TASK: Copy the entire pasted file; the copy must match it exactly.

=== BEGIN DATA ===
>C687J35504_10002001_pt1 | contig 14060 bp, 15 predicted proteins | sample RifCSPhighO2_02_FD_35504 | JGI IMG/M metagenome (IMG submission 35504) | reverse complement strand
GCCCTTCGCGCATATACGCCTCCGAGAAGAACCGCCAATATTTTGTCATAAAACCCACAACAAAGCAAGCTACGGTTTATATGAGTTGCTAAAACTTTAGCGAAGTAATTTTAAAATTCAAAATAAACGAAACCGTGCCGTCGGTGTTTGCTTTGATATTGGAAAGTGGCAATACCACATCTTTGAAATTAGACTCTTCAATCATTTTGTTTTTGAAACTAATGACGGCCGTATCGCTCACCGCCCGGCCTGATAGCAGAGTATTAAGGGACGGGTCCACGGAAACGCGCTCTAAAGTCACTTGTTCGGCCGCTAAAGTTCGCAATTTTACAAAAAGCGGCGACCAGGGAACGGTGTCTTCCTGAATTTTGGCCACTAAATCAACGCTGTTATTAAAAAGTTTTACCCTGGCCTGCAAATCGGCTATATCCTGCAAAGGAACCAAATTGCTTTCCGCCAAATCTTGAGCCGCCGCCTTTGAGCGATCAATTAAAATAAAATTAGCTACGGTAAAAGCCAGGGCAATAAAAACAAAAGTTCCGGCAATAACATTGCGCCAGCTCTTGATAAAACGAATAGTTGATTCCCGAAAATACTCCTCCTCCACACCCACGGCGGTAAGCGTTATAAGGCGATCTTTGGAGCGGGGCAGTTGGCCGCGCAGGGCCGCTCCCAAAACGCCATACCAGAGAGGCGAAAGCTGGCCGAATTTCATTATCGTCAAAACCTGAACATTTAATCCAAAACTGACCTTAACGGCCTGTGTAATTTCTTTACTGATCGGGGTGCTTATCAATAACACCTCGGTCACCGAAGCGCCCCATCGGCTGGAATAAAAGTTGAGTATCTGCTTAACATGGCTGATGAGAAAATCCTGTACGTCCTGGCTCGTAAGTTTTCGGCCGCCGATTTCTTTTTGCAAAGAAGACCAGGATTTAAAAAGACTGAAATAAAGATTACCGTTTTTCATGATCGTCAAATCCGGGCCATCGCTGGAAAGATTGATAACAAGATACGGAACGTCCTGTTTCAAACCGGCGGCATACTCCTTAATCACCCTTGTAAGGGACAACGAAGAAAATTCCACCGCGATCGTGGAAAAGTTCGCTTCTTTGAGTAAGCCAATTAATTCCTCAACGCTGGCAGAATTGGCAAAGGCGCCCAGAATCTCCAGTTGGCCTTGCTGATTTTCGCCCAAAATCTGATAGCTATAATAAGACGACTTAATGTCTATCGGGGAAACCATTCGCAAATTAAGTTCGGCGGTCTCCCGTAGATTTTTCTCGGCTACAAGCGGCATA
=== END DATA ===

>C687J35504_10002001_pt1 | contig 14060 bp, 15 predicted proteins | sample RifCSPhighO2_02_FD_35504 | JGI IMG/M metagenome (IMG submission 35504) | reverse complement strand
GCCCTTCGCGCATATACGCCTCCGAGAAGAACCGCCAATATTTTGTCATAAAACCCACAACAAAGCAAGCTACGGTTTATATGAGTTGCTAAAACTTTAGCGAAGTAATTTTAAAATTCAAAATAAACGAAACCGTGCCGTCGGTGTTTGCTTTGATATTGGAAAGTGGCAATACCACATCTTTGAAATTAGACTCTTCAATCATTTTGTTTTTGAAACTAATGACGGCCGTATCGCTCACCGCCCGGCCTGATAGCAGAGTATTAAGGGACGGGTCCACGGAAACGCGCTCTAAAGTCACTTGTTCGGCCGCTAAAGTTCGCAATTTTACAAAAAGCGGCGACCAGGGAACGGTGTCTTCCTGAATTTTGGCCACTAAATCAACGCTGTTATTAAAAAGTTTTACCCTGGCCTGCAAATCGGCTATATCCTGCAAAGGAACCAAATTGCTTTCCGCCAAATCTTGAGCCGCCGCCTTTGAGCGATCAATTAAAATAAAATTAGCTACGGTAAAAGCCAGGGCAATAAAAACAAAAGTTCCGGCAATAACATTGCGCCAGCTCTTGATAAAACGAATAGTTGATTCCCGAAAATACTCCTCCTCCACACCCACGGCGGTAAGCGTTATAAGGCGATCTTTGGAGCGGGGCAGTTGGCCGCGCAGGGCCGCTCCCAAAACGCCATACCAGAGAGGCGAAAGCTGGCCGAATTTCATTATCGTCAAAACCTGAACATTTAATCCAAAACTGACCTTAACGGCCTGTGTAATTTCTTTACTGATCGGGGTGCTTATCAATAACACCTCGGTCACCGAAGCGCCCCATCGGCTGGAATAAAAGTTGAGTATCTGCTTAACATGGCTGATGAGAAAATCCTGTACGTCCTGGCTCGTAAGTTTTCGGCCGCCGATTTCTTTTTGCAAAGAAGACCAGGATTTAAAAAGACTGAAATAAAGATTACCGTTTTTCATGATCGTCAAATCCGGGCCATCGCTGGAAAGATTGATAACAAGATACGGAACGTCCTGTTTCAAACCGGCGGCATACTCCTTAATCACCCTTGTAAGGGACAACGAAGAAAATTCCACCGCGATCGTGGAAAAGTTCGCTTCTTTGAGTAAGCCAATTAATTCCTCAACGCTGGCAGAATTGGCAAAGGCGCCCAGAATCTCCAGTTGGCCTTGCTGATTTTCGCCCAAAATCTGATAGCTATAATAAGACGACTTAATGTCTATCGGGGAAACCATTCGCAAATTAAGTTCGGCGGTCTCCCGTAGATTTTTCTCGGCTACAAGCGGCATA